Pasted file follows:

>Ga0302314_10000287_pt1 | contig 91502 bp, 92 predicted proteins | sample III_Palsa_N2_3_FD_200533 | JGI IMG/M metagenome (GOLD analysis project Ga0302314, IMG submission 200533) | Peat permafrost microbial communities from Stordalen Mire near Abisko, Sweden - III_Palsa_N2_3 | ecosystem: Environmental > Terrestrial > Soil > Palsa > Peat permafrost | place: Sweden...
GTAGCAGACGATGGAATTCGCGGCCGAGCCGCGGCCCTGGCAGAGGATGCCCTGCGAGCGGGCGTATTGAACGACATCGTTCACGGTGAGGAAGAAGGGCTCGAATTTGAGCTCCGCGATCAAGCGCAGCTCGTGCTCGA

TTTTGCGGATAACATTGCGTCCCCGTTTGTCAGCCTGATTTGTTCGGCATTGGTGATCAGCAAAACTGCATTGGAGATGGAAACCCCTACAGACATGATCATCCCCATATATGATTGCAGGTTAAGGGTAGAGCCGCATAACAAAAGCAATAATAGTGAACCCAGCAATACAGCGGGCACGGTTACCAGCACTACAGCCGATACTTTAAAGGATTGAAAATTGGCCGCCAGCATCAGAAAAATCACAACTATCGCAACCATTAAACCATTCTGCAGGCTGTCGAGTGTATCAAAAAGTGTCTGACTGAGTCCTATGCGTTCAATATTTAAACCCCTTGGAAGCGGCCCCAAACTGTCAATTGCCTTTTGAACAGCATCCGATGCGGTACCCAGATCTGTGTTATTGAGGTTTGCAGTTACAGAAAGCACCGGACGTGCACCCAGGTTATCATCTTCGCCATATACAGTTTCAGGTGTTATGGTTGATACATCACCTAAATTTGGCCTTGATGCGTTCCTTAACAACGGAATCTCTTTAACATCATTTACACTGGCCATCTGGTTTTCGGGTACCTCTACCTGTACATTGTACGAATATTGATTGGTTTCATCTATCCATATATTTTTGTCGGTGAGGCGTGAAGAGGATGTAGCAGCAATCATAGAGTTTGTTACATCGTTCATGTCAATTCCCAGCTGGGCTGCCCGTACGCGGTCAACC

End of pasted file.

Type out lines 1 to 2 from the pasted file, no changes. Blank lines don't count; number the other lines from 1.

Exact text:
>Ga0302314_10000287_pt1 | contig 91502 bp, 92 predicted proteins | sample III_Palsa_N2_3_FD_200533 | JGI IMG/M metagenome (GOLD analysis project Ga0302314, IMG submission 200533) | Peat permafrost microbial communities from Stordalen Mire near Abisko, Sweden - III_Palsa_N2_3 | ecosystem: Environmental > Terrestrial > Soil > Palsa > Peat permafrost | place: Sweden...
GTAGCAGACGATGGAATTCGCGGCCGAGCCGCGGCCCTGGCAGAGGATGCCCTGCGAGCGGGCGTATTGAACGACATCGTTCACGGTGAGGAAGAAGGGCTCGAATTTGAGCTCCGCGATCAAGCGCAGCTCGTGCTCGA